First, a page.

In 1995 Angelou spoke at the Million Man March organized by Nation of Islam leader Louis Farrakhan. That same year, she lent her support to the convicted cop-killer and former Black Panther, Mumia Abu-Jamal. Indeed, Angelou joined such luminaries as Alec Baldwin, Derrick Bell, Noam Chomsky, Spike Lee, and Norman Mailer in signing a full-page New York Times ad advocating a new trial for Abu-Jamal.
In a 1997 interview, Angelou lamented: “A black person grows up in this country — and in many places — knowing that racism will be as familiar as salt to the tongue.” Reasoning from that premise, she lauded affirmative action and Head Start as programs that were not only “good for the country” but quite necessary—because, she said, “the playing field” had been “terribly unlevel, terribly unfair for centuries.” In the same interview, Angelou was asked if she thought “our free-market system—capitalism itself—creates divisions and inequality,” to which she replied: “Yes. Absolutely. Unfortunately, I can’t find many other ‘isms’ that don’t do the same thing.”
In 2002 Angelou launched a line of greeting cards with the Hallmark Company.
In March 2006 Angelou participated in a New York City event honoring the late Rachel Corrie, an American anti-Israel activist who had been accidentally killed while trying to block an Israeli anti-terror operation in 2003. Angelou praised Corrie as a “peace lover” who possessed exceptional “courage.” Others who spoke at the New York gathering included Anthony Arnove, Huwaida Arraf, Brian Avery, Eve Ensler, Hedy Epstein, Amy Goodman, Vanessa Redgrave, Ora Wise, Howard Zinn, and James Zogby.
During the 2008 Democratic presidential primaries, Angelou initially threw her support behind Hillary Clinton, saying: “I am inspired by Hillary Clinton’s commitment and couragel.” Angelou shifted her allegiance to Barack Obama, however, when the latter emerged as the Democratic nominee. A few days before Obama’s inauguration, she told the Arkansas Democrat-Gazette that she would be watching the event on television “somewhere between crying and praying and being grateful and laughing when I see faces I know.”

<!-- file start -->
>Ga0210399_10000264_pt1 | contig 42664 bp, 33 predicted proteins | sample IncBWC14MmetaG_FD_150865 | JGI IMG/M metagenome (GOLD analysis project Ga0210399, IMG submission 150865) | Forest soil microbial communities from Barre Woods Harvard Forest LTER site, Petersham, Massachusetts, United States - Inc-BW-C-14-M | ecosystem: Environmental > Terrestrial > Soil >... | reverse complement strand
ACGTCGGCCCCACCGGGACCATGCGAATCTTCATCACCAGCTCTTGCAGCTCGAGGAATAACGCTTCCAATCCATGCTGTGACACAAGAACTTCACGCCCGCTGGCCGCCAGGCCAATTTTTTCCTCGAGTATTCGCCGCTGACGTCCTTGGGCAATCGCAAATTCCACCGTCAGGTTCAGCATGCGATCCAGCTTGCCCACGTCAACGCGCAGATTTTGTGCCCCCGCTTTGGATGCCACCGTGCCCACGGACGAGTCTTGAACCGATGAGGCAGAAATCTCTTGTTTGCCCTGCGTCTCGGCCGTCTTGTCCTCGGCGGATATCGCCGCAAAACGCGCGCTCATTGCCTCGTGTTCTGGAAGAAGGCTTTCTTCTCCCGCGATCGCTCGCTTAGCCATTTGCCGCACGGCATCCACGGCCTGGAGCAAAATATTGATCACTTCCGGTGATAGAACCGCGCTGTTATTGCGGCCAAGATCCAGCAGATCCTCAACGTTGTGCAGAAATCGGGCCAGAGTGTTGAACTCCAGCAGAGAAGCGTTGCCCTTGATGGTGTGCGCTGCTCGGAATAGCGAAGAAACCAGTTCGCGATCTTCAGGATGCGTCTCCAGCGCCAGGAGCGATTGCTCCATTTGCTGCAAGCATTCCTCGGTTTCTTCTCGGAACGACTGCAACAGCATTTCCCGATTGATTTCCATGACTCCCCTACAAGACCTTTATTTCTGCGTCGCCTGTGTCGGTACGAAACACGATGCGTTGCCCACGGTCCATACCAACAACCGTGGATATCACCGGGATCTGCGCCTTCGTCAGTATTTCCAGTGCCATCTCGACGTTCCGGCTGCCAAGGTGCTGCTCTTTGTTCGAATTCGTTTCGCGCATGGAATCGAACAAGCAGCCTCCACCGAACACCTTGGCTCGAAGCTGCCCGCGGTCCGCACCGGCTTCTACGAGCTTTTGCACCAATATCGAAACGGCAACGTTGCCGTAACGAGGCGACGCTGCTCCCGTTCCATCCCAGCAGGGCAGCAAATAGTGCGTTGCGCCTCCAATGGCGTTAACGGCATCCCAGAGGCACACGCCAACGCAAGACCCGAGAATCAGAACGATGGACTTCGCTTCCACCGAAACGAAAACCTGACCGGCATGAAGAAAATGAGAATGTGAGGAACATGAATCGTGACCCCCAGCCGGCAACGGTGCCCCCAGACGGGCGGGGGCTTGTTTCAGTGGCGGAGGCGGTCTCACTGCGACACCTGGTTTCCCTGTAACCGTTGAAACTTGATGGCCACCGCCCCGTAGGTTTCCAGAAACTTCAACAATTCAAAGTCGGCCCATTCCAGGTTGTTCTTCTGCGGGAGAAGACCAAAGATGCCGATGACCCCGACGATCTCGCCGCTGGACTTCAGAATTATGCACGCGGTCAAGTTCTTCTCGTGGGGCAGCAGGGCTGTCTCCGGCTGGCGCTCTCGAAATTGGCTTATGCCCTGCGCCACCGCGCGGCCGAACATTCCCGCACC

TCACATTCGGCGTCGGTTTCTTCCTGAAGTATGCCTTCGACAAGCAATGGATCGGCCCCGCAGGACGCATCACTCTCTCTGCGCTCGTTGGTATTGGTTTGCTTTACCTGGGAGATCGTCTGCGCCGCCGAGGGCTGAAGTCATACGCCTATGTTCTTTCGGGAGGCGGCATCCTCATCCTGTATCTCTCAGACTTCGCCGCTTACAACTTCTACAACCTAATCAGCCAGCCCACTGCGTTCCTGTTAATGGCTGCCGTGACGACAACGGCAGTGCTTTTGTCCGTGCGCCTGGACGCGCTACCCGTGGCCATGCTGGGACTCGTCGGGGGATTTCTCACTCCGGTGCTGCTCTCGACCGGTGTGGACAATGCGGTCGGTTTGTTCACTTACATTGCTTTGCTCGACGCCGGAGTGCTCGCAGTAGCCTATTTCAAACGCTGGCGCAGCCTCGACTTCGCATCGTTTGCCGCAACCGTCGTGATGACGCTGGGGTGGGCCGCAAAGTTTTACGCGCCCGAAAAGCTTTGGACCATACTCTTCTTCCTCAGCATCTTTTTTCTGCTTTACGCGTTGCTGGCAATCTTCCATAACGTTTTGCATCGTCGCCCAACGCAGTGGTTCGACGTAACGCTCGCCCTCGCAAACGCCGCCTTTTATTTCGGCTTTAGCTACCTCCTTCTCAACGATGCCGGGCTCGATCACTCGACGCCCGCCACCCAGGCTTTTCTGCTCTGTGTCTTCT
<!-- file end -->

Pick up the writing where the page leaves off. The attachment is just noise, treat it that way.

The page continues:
Four years later, Angelou passionately supported Obama’s re-election bid, saying: “I think he has done a remarkable job, knowing how much he has been opposed…. Every suggestion he makes, the Republicans en masse fight against him or don’t vote at all.” In a campaign email she authored on Obama’s behalf, Angelou stated: “[S]ince President Barack Obama’s historic election, we’ve moved forward in courageous and beautiful ways. More students can afford college, and more families have access to affordable health insurance. Women have greater opportunities to get equal pay for equal work.”
As the 2012 presidential election neared, Angelou predicted that Obama’s detractors would inevitably give voice to their own inner racism: “I tell you we are going to see some nastiness, some vulgarity, I think. They’ll pull the sheets off.” In a 2012 interview with activist and MSNBC television host Al Sharpton, Angelou derided Obama’s critics as “stupid,” “thick,” and “dense” people “who want to keep us polarized.”
In July 2013 Angelou spoke out about the recent acquittal of George Zimmerman, a “white Hispanic” man who had shot and killed a black Florida teenager named Trayvon Martin in a high-profile 2012 altercation. Lamenting that the jury verdict showed “how far we have to go” as a nation, Angelou said that the many protests which were being held on behalf of the dead teen were reminiscent of Martin Luther King, Jr.’s “I Have a Dream” speech.
Angelou died of natural causes on May 28, 2014.
For additional information on Maya Angelou, click here.